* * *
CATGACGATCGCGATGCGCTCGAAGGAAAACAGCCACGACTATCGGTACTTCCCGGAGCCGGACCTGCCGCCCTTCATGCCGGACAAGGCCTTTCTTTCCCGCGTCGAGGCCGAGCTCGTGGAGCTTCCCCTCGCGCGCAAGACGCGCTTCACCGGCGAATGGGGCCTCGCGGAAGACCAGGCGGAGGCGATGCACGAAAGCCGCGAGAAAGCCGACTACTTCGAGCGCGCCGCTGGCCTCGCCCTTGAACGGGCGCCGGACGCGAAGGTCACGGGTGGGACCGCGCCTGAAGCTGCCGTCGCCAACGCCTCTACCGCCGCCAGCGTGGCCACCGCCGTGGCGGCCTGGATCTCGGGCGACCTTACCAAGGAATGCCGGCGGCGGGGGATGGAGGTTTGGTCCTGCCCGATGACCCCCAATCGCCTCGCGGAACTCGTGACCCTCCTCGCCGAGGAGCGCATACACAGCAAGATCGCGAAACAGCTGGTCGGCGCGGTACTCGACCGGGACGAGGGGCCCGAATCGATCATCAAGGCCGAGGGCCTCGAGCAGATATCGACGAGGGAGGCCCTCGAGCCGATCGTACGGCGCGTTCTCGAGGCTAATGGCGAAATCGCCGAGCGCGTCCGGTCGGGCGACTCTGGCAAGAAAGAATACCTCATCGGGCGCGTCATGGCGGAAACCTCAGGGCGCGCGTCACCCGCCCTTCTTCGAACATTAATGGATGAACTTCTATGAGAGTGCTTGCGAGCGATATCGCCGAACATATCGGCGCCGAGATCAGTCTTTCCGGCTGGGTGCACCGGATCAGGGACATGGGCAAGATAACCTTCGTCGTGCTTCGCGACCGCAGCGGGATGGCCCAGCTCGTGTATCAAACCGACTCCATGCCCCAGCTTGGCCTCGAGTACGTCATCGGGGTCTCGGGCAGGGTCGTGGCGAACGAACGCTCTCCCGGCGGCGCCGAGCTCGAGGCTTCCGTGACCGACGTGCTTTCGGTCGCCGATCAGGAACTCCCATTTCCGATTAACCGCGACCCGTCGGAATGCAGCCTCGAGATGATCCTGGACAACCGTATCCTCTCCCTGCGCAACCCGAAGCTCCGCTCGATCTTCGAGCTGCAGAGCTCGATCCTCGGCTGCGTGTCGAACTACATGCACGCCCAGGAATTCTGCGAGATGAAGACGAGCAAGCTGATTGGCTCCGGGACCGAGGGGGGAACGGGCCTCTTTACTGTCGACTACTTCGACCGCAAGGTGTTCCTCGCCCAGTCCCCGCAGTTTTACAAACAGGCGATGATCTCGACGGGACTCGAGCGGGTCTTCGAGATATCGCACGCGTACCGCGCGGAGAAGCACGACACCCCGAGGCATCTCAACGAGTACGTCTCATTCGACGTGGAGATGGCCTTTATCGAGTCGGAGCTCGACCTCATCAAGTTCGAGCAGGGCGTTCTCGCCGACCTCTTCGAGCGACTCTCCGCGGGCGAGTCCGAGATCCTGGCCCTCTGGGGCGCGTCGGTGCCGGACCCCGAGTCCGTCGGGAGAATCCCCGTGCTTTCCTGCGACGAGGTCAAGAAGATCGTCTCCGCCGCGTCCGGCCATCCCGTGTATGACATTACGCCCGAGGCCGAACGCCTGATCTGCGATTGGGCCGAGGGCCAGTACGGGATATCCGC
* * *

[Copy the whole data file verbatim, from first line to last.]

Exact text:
CATGACGATCGCGATGCGCTCGAAGGAAAACAGCCACGACTATCGGTACTTCCCGGAGCCGGACCTGCCGCCCTTCATGCCGGACAAGGCCTTTCTTTCCCGCGTCGAGGCCGAGCTCGTGGAGCTTCCCCTCGCGCGCAAGACGCGCTTCACCGGCGAATGGGGCCTCGCGGAAGACCAGGCGGAGGCGATGCACGAAAGCCGCGAGAAAGCCGACTACTTCGAGCGCGCCGCTGGCCTCGCCCTTGAACGGGCGCCGGACGCGAAGGTCACGGGTGGGACCGCGCCTGAAGCTGCCGTCGCCAACGCCTCTACCGCCGCCAGCGTGGCCACCGCCGTGGCGGCCTGGATCTCGGGCGACCTTACCAAGGAATGCCGGCGGCGGGGGATGGAGGTTTGGTCCTGCCCGATGACCCCCAATCGCCTCGCGGAACTCGTGACCCTCCTCGCCGAGGAGCGCATACACAGCAAGATCGCGAAACAGCTGGTCGGCGCGGTACTCGACCGGGACGAGGGGCCCGAATCGATCATCAAGGCCGAGGGCCTCGAGCAGATATCGACGAGGGAGGCCCTCGAGCCGATCGTACGGCGCGTTCTCGAGGCTAATGGCGAAATCGCCGAGCGCGTCCGGTCGGGCGACTCTGGCAAGAAAGAATACCTCATCGGGCGCGTCATGGCGGAAACCTCAGGGCGCGCGTCACCCGCCCTTCTTCGAACATTAATGGATGAACTTCTATGAGAGTGCTTGCGAGCGATATCGCCGAACATATCGGCGCCGAGATCAGTCTTTCCGGCTGGGTGCACCGGATCAGGGACATGGGCAAGATAACCTTCGTCGTGCTTCGCGACCGCAGCGGGATGGCCCAGCTCGTGTATCAAACCGACTCCATGCCCCAGCTTGGCCTCGAGTACGTCATCGGGGTCTCGGGCAGGGTCGTGGCGAACGAACGCTCTCCCGGCGGCGCCGAGCTCGAGGCTTCCGTGACCGACGTGCTTTCGGTCGCCGATCAGGAACTCCCATTTCCGATTAACCGCGACCCGTCGGAATGCAGCCTCGAGATGATCCTGGACAACCGTATCCTCTCCCTGCGCAACCCGAAGCTCCGCTCGATCTTCGAGCTGCAGAGCTCGATCCTCGGCTGCGTGTCGAACTACATGCACGCCCAGGAATTCTGCGAGATGAAGACGAGCAAGCTGATTGGCTCCGGGACCGAGGGGGGAACGGGCCTCTTTACTGTCGACTACTTCGACCGCAAGGTGTTCCTCGCCCAGTCCCCGCAGTTTTACAAACAGGCGATGATCTCGACGGGACTCGAGCGGGTCTTCGAGATATCGCACGCGTACCGCGCGGAGAAGCACGACACCCCGAGGCATCTCAACGAGTACGTCTCATTCGACGTGGAGATGGCCTTTATCGAGTCGGAGCTCGACCTCATCAAGTTCGAGCAGGGCGTTCTCGCCGACCTCTTCGAGCGACTCTCCGCGGGCGAGTCCGAGATCCTGGCCCTCTGGGGCGCGTCGGTGCCGGACCCCGAGTCCGTCGGGAGAATCCCCGTGCTTTCCTGCGACGAGGTCAAGAAGATCGTCTCCGCCGCGTCCGGCCATCCCGTGTATGACATTACGCCCGAGGCCGAACGCCTGATCTGCGATTGGGCCGAGGGCCAGTACGGGATATCCGC